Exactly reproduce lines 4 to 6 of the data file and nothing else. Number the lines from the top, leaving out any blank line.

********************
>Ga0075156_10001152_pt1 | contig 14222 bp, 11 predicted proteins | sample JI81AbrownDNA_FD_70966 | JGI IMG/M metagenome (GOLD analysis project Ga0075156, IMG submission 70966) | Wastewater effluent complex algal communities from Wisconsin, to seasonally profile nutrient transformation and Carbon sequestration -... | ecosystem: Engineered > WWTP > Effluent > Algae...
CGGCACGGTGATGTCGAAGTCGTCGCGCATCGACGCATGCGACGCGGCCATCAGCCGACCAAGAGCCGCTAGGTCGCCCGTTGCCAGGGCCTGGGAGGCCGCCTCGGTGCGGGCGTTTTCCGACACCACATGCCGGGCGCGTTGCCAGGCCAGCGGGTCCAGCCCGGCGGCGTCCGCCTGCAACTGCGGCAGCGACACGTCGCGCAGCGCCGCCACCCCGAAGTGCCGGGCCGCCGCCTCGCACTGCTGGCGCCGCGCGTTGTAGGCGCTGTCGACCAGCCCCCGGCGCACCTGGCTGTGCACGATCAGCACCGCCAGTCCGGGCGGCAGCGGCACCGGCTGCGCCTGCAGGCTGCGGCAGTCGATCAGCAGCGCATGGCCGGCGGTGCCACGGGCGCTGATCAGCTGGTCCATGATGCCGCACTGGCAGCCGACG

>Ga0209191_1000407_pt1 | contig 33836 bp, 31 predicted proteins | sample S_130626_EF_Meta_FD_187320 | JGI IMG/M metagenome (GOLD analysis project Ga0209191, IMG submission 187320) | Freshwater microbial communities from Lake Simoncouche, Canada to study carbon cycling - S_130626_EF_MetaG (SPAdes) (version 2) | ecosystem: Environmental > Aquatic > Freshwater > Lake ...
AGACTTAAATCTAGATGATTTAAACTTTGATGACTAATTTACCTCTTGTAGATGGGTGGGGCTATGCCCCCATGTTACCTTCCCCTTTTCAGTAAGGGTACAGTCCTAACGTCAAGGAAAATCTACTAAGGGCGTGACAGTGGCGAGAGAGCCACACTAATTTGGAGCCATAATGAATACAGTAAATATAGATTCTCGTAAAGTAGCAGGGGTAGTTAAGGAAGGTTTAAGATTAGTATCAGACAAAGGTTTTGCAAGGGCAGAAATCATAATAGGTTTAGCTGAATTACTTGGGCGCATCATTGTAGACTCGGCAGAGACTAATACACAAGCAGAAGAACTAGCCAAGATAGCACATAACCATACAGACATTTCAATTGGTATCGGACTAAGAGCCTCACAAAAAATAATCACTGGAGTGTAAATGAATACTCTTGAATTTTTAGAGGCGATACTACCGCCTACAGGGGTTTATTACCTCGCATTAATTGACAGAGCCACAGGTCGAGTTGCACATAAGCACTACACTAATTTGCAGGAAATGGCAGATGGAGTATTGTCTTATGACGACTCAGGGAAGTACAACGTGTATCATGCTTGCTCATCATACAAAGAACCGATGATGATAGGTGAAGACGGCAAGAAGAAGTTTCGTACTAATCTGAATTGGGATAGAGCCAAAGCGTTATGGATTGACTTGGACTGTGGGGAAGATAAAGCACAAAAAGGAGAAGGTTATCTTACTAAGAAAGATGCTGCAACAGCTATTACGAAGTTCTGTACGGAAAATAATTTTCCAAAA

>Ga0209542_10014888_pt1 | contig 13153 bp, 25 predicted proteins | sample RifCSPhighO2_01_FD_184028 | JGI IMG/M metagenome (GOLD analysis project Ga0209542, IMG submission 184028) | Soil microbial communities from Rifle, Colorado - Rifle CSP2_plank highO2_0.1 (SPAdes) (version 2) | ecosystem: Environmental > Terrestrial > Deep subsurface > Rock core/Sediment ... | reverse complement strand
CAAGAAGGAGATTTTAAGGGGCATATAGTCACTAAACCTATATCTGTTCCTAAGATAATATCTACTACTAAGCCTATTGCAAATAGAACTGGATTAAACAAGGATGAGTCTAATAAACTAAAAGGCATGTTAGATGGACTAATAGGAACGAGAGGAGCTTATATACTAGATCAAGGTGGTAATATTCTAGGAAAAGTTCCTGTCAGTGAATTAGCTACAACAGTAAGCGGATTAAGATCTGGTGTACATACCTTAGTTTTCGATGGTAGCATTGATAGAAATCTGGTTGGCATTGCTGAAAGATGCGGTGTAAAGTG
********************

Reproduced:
AGACTTAAATCTAGATGATTTAAACTTTGATGACTAATTTACCTCTTGTAGATGGGTGGGGCTATGCCCCCATGTTACCTTCCCCTTTTCAGTAAGGGTACAGTCCTAACGTCAAGGAAAATCTACTAAGGGCGTGACAGTGGCGAGAGAGCCACACTAATTTGGAGCCATAATGAATACAGTAAATATAGATTCTCGTAAAGTAGCAGGGGTAGTTAAGGAAGGTTTAAGATTAGTATCAGACAAAGGTTTTGCAAGGGCAGAAATCATAATAGGTTTAGCTGAATTACTTGGGCGCATCATTGTAGACTCGGCAGAGACTAATACACAAGCAGAAGAACTAGCCAAGATAGCACATAACCATACAGACATTTCAATTGGTATCGGACTAAGAGCCTCACAAAAAATAATCACTGGAGTGTAAATGAATACTCTTGAATTTTTAGAGGCGATACTACCGCCTACAGGGGTTTATTACCTCGCATTAATTGACAGAGCCACAGGTCGAGTTGCACATAAGCACTACACTAATTTGCAGGAAATGGCAGATGGAGTATTGTCTTATGACGACTCAGGGAAGTACAACGTGTATCATGCTTGCTCATCATACAAAGAACCGATGATGATAGGTGAAGACGGCAAGAAGAAGTTTCGTACTAATCTGAATTGGGATAGAGCCAAAGCGTTATGGATTGACTTGGACTGTGGGGAAGATAAAGCACAAAAAGGAGAAGGTTATCTTACTAAGAAAGATGCTGCAACAGCTATTACGAAGTTCTGTACGGAAAATAATTTTCCAAAA

>Ga0209542_10014888_pt1 | contig 13153 bp, 25 predicted proteins | sample RifCSPhighO2_01_FD_184028 | JGI IMG/M metagenome (GOLD analysis project Ga0209542, IMG submission 184028) | Soil microbial communities from Rifle, Colorado - Rifle CSP2_plank highO2_0.1 (SPAdes) (version 2) | ecosystem: Environmental > Terrestrial > Deep subsurface > Rock core/Sediment ... | reverse complement strand
CAAGAAGGAGATTTTAAGGGGCATATAGTCACTAAACCTATATCTGTTCCTAAGATAATATCTACTACTAAGCCTATTGCAAATAGAACTGGATTAAACAAGGATGAGTCTAATAAACTAAAAGGCATGTTAGATGGACTAATAGGAACGAGAGGAGCTTATATACTAGATCAAGGTGGTAATATTCTAGGAAAAGTTCCTGTCAGTGAATTAGCTACAACAGTAAGCGGATTAAGATCTGGTGTACATACCTTAGTTTTCGATGGTAGCATTGATAGAAATCTGGTTGGCATTGCTGAAAGATGCGGTGTAAAGTG